Although the database market is clearly mature, e-commerce, content management, and integrated business intelligence are causing many larger IT shops to more closely examine their database platforms, which figure to be the driving forces for those initiatives.
According to a recent survey of IT executives conducted by AMR Research, almost half the respondents said databases will be their top investment area in 2001 and will remain the most important through 2002.
Furthermore, Dataquest estimates that by 2004 the database market will reach $12.7 billion, no mere pittance.
"As users expose more functionality over the Internet for e-business purposes you will have intense demand for data that is immediately accessible online. This in turn causes demand for [database] software that manages that data," said Carl Olofson, an analyst at IDC.
Besides the financial rewards, vendors are jockeying for advantage in the marketplace by tying their database strategy to an e-business infrastructure. Sybase, like Oracle and IBM, chose such a course.
With Sybase and Informix recently losing market share and the SQL Server from Microsoft still not up to the level of IBM and Oracle products, the major competitors appear to be Oracle and Big Blue.
At Oracle's OpenWorld show in San Francisco recently, Oracle chairman and CEO Larry Ellison claimed that the Oracle9i Application Server, working with the Oracle8i Database Server, could triple the performance of Web sites running on IBM DB2, and he brashly offered $1 million to anyone who could prove him wrong.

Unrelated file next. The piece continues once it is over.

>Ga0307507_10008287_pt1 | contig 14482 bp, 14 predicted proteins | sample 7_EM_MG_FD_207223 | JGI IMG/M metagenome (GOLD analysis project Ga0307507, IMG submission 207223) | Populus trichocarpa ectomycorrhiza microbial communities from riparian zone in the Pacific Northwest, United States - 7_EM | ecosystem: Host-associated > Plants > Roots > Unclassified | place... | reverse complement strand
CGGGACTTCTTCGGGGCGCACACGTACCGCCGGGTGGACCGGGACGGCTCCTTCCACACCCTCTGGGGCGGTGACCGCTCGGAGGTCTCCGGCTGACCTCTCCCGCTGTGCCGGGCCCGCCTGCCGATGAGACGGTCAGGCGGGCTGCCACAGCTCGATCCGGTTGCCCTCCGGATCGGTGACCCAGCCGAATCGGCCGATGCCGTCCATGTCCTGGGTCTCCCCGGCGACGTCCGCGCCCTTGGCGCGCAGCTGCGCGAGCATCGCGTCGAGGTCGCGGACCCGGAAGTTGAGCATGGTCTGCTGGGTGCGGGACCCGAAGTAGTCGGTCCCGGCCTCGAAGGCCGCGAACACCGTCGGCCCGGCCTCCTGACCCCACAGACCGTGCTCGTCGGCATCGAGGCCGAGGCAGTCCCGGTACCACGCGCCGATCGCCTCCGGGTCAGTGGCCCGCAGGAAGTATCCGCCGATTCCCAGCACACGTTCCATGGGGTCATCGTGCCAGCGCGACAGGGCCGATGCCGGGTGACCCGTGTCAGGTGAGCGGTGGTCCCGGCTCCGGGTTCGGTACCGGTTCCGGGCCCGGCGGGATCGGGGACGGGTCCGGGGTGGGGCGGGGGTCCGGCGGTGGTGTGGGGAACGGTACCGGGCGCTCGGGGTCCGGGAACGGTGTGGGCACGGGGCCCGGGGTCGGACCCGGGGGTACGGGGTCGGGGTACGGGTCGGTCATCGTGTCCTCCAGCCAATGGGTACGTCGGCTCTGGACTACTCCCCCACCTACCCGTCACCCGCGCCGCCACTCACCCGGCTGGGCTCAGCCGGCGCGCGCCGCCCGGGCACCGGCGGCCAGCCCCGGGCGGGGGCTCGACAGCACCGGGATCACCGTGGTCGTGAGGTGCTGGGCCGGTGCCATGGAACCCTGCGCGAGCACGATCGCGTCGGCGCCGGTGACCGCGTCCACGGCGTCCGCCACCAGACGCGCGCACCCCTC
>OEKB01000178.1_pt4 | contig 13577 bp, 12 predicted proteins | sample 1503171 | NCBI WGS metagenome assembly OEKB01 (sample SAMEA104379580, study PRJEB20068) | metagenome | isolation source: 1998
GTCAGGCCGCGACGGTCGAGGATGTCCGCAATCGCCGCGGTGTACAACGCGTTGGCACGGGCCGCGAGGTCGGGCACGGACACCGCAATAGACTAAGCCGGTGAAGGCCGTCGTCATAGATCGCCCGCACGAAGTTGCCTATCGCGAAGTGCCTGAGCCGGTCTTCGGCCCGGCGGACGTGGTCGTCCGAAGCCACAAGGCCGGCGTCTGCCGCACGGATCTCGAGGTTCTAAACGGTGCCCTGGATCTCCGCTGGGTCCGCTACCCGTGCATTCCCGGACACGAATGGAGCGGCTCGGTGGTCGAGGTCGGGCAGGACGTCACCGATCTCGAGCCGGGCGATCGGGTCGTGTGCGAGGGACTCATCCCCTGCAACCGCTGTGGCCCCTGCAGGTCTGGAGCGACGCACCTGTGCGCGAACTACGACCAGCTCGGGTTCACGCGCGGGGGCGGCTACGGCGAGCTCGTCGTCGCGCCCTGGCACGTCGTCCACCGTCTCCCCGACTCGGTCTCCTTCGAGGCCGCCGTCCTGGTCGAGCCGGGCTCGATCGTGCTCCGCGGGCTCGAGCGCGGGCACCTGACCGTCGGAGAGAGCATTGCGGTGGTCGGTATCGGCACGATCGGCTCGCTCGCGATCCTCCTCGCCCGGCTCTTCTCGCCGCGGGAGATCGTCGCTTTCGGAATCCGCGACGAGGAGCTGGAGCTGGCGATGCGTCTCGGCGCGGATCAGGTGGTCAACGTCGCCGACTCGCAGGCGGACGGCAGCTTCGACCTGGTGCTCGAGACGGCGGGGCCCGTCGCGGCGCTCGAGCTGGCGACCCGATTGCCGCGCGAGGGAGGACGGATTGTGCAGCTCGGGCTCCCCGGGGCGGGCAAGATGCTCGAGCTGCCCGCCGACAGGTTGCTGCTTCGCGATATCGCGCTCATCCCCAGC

"It is important for Larry to be competing with someone for both internal and external purposes. Internally, it is good for a company like Oracle to be focused and motivated on a single competitor. Externally, it is Larry's way of picking one competitor to beat and therefore marginalising everyone else," IDC's Olofson said.
Ellison, on a number of occasions over the past year, has criticised IBM for becoming a services-only company and abandoning technological innovation.
But IBM, uncharacteristically, is fighting back publicly. With a sizable amount of IBM's revenue linked to its database products, it has good reason. And market share gains of the last couple of years, particularly with its distributed DB2 Universal Data Base line, emboldened IBM to take Oracle to the mat.